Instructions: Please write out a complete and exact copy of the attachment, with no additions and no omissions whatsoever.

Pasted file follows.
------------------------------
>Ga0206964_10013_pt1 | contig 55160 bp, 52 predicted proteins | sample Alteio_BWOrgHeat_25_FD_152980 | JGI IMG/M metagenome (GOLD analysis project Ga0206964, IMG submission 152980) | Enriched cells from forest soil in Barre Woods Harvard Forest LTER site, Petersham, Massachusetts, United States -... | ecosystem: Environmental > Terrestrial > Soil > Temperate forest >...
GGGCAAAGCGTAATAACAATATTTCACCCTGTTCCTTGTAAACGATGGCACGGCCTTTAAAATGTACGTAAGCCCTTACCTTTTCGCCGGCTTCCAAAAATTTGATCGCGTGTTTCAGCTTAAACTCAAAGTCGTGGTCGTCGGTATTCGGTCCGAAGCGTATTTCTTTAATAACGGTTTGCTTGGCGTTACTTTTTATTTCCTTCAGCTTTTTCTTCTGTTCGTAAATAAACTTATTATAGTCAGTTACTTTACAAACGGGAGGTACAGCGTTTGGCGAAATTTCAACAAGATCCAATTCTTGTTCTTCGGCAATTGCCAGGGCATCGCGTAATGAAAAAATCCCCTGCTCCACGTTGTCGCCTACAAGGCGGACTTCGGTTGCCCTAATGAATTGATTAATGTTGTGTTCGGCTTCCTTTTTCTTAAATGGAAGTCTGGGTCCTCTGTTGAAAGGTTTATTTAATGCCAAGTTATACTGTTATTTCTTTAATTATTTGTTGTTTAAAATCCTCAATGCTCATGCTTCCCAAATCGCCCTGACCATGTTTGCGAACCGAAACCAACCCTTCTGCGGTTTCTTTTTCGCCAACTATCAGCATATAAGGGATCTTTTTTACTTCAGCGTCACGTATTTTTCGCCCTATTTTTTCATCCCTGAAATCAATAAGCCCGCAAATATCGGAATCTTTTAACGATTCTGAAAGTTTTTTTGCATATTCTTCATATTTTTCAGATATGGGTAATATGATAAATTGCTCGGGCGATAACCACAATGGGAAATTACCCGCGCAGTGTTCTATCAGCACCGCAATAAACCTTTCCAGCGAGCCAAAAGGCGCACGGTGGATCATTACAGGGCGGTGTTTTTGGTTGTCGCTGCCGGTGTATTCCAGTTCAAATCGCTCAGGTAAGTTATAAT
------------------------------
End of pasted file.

>Ga0206964_10013_pt1 | contig 55160 bp, 52 predicted proteins | sample Alteio_BWOrgHeat_25_FD_152980 | JGI IMG/M metagenome (GOLD analysis project Ga0206964, IMG submission 152980) | Enriched cells from forest soil in Barre Woods Harvard Forest LTER site, Petersham, Massachusetts, United States -... | ecosystem: Environmental > Terrestrial > Soil > Temperate forest >...
GGGCAAAGCGTAATAACAATATTTCACCCTGTTCCTTGTAAACGATGGCACGGCCTTTAAAATGTACGTAAGCCCTTACCTTTTCGCCGGCTTCCAAAAATTTGATCGCGTGTTTCAGCTTAAACTCAAAGTCGTGGTCGTCGGTATTCGGTCCGAAGCGTATTTCTTTAATAACGGTTTGCTTGGCGTTACTTTTTATTTCCTTCAGCTTTTTCTTCTGTTCGTAAATAAACTTATTATAGTCAGTTACTTTACAAACGGGAGGTACAGCGTTTGGCGAAATTTCAACAAGATCCAATTCTTGTTCTTCGGCAATTGCCAGGGCATCGCGTAATGAAAAAATCCCCTGCTCCACGTTGTCGCCTACAAGGCGGACTTCGGTTGCCCTAATGAATTGATTAATGTTGTGTTCGGCTTCCTTTTTCTTAAATGGAAGTCTGGGTCCTCTGTTGAAAGGTTTATTTAATGCCAAGTTATACTGTTATTTCTTTAATTATTTGTTGTTTAAAATCCTCAATGCTCATGCTTCCCAAATCGCCCTGACCATGTTTGCGAACCGAAACCAACCCTTCTGCGGTTTCTTTTTCGCCAACTATCAGCATATAAGGGATCTTTTTTACTTCAGCGTCACGTATTTTTCGCCCTATTTTTTCATCCCTGAAATCAATAAGCCCGCAAATATCGGAATCTTTTAACGATTCTGAAAGTTTTTTTGCATATTCTTCATATTTTTCAGATATGGGTAATATGATAAATTGCTCGGGCGATAACCACAATGGGAAATTACCCGCGCAGTGTTCTATCAGCACCGCAATAAACCTTTCCAGCGAGCCAAAAGGCGCACGGTGGATCATTACAGGGCGGTGTTTTTGGTTGTCGCTGCCGGTGTATTCCAGTTCAAATCGCTCAGGTAAGTTATAAT